By Erika Newman-Walker
The sky had that odd golden hue that it gets just after a storm. There were huge puddles and small lakes all over the place. In the west, where the sunset should have been, was a magnificent, living painting of dark blues and grays—the storm had just passed.
It wasn't very cold out yet, nor very windy, although after a storm like that, in winter no less, it would quite likely be uncomfortable soon enough. He was used to the cold—he'd been without adequate clothing or shelter many times-but tonight he would be glad for the cloak whose primary purpose was usually concealment...
And then, suddenly the music started.
Without warning, the music transported him back in time. As a small child he'd been enthralled by the hymns drifting through town—old German strains of Martin Luther and Joachim Neander had been his favorites, as well as the later hymns reminiscent of waltzes. Even an occasional piece by Beethoven, or Bach, although he wouldn't recognize any of them as such until years later.
He remembered fondly the time when, as a young man, he'd stolen a hymnal. By that time reading had already become an all-consuming habit. He'd even read about Neander's Valley many years later—surprised to find that familiar, fondly-remembered name. And he'd wished he could have been a 'New Man'...
His memory returned to the boyhood smells drifting out of open windows in the summer—dinners at the church after Sunday morning services. Smells of meats cooking and baked goods. People's cheery voices, warmth and light inside, horses tied outside.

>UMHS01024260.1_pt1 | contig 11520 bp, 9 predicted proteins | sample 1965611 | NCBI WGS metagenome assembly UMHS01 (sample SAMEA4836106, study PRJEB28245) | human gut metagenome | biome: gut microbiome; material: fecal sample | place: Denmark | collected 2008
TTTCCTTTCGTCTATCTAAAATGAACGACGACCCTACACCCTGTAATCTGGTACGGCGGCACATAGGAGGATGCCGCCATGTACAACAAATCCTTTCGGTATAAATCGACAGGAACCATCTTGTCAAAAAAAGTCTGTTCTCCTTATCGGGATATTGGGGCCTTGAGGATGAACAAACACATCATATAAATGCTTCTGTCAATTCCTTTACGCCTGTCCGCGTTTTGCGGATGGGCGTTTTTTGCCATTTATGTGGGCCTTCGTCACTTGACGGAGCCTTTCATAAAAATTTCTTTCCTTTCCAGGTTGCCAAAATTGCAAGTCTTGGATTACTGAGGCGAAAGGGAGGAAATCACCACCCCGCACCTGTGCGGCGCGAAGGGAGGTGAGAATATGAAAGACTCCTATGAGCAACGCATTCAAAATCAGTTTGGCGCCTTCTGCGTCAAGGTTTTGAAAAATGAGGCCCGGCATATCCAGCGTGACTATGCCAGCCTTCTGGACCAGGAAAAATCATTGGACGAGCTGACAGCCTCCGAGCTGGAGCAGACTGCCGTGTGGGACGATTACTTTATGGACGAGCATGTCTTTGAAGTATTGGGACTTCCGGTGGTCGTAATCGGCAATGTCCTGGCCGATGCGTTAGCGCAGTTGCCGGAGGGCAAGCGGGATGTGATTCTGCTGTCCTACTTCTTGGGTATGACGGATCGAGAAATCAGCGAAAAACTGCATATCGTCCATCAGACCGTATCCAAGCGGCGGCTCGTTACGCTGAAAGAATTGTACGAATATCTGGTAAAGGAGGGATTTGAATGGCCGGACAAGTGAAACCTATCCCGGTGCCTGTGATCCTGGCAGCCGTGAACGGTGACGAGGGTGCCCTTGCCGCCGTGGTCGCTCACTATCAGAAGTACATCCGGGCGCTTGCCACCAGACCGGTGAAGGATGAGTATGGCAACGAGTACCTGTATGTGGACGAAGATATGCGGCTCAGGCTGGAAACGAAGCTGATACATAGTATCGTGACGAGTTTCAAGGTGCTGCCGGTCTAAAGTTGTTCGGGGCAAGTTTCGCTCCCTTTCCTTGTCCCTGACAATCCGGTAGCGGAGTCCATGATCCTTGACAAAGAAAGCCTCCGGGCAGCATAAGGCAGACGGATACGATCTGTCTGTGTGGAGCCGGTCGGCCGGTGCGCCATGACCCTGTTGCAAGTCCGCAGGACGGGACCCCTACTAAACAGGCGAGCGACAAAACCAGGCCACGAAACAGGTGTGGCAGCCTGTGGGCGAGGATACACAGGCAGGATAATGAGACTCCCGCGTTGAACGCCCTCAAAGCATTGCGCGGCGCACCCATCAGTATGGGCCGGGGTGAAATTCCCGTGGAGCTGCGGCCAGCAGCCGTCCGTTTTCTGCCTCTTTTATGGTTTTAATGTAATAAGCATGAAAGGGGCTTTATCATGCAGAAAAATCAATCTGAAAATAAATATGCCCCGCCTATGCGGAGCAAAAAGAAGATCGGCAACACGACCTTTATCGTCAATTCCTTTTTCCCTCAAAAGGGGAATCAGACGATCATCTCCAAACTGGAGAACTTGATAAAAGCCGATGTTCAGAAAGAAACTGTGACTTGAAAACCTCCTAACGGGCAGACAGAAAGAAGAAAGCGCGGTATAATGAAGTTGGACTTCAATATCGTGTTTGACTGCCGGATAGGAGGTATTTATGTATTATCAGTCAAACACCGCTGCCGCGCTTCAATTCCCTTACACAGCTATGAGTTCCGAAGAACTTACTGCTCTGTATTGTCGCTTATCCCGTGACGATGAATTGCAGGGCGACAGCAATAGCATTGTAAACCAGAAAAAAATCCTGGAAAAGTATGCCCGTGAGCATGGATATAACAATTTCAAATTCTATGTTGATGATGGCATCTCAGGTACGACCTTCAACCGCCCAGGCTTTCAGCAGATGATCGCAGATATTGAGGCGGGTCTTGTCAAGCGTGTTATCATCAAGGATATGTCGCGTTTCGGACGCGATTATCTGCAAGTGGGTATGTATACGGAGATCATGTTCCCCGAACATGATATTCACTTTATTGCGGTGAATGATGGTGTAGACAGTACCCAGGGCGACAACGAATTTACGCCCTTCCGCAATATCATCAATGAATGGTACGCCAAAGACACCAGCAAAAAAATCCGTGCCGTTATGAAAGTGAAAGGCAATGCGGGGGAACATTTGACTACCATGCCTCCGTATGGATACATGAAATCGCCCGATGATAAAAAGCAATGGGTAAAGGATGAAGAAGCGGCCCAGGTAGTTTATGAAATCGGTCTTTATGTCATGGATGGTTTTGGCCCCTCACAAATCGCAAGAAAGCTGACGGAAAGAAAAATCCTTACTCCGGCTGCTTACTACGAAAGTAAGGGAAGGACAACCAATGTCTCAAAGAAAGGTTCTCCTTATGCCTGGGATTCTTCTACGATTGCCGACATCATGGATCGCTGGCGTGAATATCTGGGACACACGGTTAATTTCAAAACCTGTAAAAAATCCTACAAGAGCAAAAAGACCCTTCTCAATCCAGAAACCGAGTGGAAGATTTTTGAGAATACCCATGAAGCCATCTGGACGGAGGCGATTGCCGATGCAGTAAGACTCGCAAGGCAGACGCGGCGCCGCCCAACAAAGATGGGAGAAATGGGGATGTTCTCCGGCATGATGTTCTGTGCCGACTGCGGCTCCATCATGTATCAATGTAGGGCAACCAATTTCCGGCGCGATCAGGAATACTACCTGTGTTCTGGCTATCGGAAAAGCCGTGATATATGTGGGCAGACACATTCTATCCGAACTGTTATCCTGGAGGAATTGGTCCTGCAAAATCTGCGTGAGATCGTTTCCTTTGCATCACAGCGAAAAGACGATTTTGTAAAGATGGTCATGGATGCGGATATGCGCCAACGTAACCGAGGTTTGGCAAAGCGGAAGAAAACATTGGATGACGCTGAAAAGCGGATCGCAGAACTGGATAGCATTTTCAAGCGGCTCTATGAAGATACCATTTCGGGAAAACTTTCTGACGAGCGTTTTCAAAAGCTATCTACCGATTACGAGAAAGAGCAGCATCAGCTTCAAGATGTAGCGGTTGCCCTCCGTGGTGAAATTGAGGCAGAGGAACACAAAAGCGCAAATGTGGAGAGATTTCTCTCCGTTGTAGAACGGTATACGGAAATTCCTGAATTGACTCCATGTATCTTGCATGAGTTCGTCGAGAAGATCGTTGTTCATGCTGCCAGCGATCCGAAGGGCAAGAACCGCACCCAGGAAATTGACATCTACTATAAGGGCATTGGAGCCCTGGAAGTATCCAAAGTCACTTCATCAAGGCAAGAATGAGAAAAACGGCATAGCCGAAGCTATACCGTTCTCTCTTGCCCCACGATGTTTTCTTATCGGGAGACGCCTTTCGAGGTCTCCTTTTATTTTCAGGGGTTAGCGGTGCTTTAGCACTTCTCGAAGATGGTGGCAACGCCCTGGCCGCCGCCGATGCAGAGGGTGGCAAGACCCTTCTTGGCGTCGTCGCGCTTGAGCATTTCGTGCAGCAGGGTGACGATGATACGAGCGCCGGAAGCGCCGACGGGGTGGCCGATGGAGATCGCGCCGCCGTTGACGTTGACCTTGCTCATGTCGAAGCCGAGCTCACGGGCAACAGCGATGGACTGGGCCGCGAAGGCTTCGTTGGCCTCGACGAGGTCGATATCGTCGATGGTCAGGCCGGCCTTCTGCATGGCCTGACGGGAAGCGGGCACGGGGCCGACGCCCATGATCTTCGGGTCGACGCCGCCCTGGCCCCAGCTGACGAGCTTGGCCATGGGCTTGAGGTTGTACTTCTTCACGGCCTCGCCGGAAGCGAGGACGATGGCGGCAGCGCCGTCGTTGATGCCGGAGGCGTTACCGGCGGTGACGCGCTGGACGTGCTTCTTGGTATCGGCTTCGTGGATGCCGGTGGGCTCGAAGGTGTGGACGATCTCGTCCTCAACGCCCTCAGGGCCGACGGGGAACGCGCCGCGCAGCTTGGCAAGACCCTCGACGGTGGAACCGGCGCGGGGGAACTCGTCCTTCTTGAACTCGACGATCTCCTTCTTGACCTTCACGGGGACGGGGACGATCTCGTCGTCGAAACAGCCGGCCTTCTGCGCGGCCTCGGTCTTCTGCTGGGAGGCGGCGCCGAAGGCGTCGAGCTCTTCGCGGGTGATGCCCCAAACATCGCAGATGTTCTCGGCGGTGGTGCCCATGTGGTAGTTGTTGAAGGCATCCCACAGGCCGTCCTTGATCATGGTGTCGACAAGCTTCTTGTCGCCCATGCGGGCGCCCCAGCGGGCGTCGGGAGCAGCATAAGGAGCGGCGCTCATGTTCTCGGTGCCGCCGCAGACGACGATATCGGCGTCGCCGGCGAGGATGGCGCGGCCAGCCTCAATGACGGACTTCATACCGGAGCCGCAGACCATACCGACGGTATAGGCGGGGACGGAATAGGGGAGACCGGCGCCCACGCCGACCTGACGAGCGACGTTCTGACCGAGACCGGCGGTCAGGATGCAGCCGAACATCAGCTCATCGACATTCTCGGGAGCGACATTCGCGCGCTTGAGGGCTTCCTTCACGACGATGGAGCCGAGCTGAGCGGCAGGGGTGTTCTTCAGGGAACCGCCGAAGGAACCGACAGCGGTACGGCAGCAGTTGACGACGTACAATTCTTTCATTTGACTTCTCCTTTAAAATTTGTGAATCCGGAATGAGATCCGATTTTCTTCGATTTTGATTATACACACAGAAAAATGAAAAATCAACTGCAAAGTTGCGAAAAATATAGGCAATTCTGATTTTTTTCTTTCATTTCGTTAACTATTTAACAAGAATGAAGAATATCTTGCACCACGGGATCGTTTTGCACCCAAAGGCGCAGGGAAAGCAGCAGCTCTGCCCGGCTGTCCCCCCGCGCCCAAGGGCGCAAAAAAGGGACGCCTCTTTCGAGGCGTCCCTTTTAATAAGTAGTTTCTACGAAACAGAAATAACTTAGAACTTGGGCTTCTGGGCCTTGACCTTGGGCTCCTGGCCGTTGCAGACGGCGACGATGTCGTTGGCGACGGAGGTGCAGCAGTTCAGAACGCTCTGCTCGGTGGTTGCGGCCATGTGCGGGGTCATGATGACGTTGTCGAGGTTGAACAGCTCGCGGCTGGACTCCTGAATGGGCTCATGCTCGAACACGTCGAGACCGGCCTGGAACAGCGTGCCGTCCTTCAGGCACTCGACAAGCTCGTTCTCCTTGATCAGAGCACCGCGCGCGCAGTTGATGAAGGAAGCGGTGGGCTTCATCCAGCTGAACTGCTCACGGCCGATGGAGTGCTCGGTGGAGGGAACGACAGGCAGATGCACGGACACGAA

And the marvelous brick architecture. Masonry and slate roofs and copper reflecting the sun. A series of churches flooded his brain, pictures of many different styles of construction in many different places, some seen in person, others only studied in books, some simple, some grandiose. And then there were all the colors of the stained glass windows, the colors of the flowers in the gardens, the colors of the women's dresses passing in and out of the doors, mixing with the colors of the hymns.
All beginning with that first place of wonder seen as a small boy, that place where almost all were welcome.
He shook the rain off of the cloak and pulled it closer about his face. For one brief moment he had glimpsed another life, where he was surrounded by happy people, where he lived in the midst of such beauty and music. It was hardly even imaginable, that such a thing could happen to him.
He walked on down the darkening street, trying to forget the thing that, for just one moment, he had wanted more than anything else in the world.